After a lengthy PowerPoint presentation that consisted primarily of concerns and questions he said had only partially been addressed, Superintendent Martirano made a surprise recommendation to the St. Mary’s County Public School Board to approve the application for a charter school. Despite some strong criticism and intense questioning the members of the board unanimously followed his recommendation. However, Martirano was quick to stress that this does not mean the school will necessarily open.
The Chesapeake Public Charter School group first submitted their application in November of 2004 and has since been trying to meet stipulations set by the board of education. Initially the application was dismissed, but that ruling was overturned by a successful appeal at the state level. The state overruled the school board’s objection that a facility had not been found for the proposed school and instead gave the charter group was given until December 30th to find a location. The site that was settled upon was Christ Episcopal Church in Chaptico.
Dr. Martirano focused his criticism and concern almost exclusively upon the charter school’s physical facility. Questions about the church’s suitability ranged from improving disabled access, gaining fire marshal approval, and ensuring electricity lines could support the school’s demands, to concerns about safety due to the fact that the church would occupy to offices and might have visitors as well as staff entering the building during school hours. The charter school group, which was awarded $100,000 in grants from the state, argued that they were in a Catch 22 situation with the school board demanding the site be up to high standards in order to approve the application but unable to access the grant money with which to make improvements until they received approval.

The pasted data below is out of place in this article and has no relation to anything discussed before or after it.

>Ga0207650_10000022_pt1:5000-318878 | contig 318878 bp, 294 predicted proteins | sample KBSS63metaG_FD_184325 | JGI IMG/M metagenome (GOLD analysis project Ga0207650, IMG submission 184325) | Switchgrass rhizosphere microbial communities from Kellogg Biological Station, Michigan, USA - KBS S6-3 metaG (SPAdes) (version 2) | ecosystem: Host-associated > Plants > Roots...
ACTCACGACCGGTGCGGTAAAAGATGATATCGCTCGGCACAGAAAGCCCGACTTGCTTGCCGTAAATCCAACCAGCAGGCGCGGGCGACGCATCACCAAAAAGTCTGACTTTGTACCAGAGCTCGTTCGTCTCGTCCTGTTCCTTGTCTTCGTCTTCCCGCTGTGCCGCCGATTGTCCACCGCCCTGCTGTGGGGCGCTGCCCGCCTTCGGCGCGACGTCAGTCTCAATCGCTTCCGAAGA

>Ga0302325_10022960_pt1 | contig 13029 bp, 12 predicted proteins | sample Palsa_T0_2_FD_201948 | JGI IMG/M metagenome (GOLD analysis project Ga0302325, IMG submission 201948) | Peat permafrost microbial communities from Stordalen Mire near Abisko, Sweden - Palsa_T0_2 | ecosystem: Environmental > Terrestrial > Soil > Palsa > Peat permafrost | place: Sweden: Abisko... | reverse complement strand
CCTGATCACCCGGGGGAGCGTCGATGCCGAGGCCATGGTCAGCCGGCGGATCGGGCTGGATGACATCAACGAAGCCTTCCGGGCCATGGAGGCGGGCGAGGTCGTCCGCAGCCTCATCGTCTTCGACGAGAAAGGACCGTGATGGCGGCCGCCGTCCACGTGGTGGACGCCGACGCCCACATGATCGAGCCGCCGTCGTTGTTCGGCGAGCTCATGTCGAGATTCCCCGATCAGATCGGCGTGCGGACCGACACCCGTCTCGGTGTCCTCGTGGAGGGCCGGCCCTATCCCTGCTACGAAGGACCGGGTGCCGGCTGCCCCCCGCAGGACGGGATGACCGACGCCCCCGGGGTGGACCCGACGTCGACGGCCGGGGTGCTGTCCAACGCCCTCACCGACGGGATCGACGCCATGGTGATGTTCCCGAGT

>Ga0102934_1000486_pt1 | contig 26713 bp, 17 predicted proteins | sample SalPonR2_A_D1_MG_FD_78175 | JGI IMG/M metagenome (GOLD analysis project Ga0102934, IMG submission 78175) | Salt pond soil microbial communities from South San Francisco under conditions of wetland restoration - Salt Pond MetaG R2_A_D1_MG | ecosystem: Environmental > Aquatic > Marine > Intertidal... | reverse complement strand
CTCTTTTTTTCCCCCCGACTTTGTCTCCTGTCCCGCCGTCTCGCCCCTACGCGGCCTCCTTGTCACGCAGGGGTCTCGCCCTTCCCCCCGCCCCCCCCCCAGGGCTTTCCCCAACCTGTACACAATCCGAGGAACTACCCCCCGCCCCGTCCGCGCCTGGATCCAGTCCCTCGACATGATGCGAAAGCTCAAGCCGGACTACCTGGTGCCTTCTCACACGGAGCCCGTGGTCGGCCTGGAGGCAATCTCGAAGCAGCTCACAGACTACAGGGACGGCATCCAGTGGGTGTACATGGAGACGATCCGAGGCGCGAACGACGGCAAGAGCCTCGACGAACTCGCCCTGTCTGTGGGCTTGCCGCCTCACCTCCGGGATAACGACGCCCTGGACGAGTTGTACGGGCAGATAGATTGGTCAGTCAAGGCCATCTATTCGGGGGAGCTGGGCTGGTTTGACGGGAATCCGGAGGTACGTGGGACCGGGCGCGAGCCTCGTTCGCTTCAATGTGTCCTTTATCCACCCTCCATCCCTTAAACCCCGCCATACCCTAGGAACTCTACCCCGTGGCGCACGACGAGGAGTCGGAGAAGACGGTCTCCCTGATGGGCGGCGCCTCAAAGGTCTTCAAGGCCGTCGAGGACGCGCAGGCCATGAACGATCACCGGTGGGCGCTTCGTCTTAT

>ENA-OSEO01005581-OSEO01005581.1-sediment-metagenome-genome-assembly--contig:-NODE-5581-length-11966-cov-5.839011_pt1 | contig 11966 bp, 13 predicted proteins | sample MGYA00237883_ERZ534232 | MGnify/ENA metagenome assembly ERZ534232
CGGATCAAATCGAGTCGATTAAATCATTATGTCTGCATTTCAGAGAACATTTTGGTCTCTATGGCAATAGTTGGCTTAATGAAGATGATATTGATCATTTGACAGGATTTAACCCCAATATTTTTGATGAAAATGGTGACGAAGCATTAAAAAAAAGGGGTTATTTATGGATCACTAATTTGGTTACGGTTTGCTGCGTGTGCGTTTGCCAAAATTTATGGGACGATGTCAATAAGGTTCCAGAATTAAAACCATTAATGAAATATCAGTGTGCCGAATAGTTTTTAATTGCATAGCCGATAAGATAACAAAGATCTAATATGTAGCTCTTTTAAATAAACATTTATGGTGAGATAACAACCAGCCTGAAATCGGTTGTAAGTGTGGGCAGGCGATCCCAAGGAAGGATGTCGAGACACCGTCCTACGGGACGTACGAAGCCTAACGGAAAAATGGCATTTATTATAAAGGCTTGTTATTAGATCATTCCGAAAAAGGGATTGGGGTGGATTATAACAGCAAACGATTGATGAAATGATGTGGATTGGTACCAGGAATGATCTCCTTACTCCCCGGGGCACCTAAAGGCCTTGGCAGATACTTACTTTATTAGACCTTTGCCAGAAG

Dr. Martirano recommended the board approve the application but with a view to opening the school no earlier than August 2007, a year later than the founding members of the school had hoped. The superintendent said he had raised the bar and any school that was going to open would have to at least meet the high standards of the other twenty-four schools in the system.
Dr. Martirano with CPCS member Kate Sullivan
Despite the approval from the board today, the charter group faces a tough road ahead, especially in the next thirty days, which is all they have to create a charter agreement, as required by Maryland State Board of Education. The group will need to address all of the concerns about their facilities, and the board of education will need to approve the charter agreement.
Several of the board members voiced their concerns about how the group would be able to address their reservations and objections in such a short period.
“There are so many questions and so many issues,” said board member Sal Raspa, “and it would seem to me that there should have been enough time to have some answers or partial answers [by now].”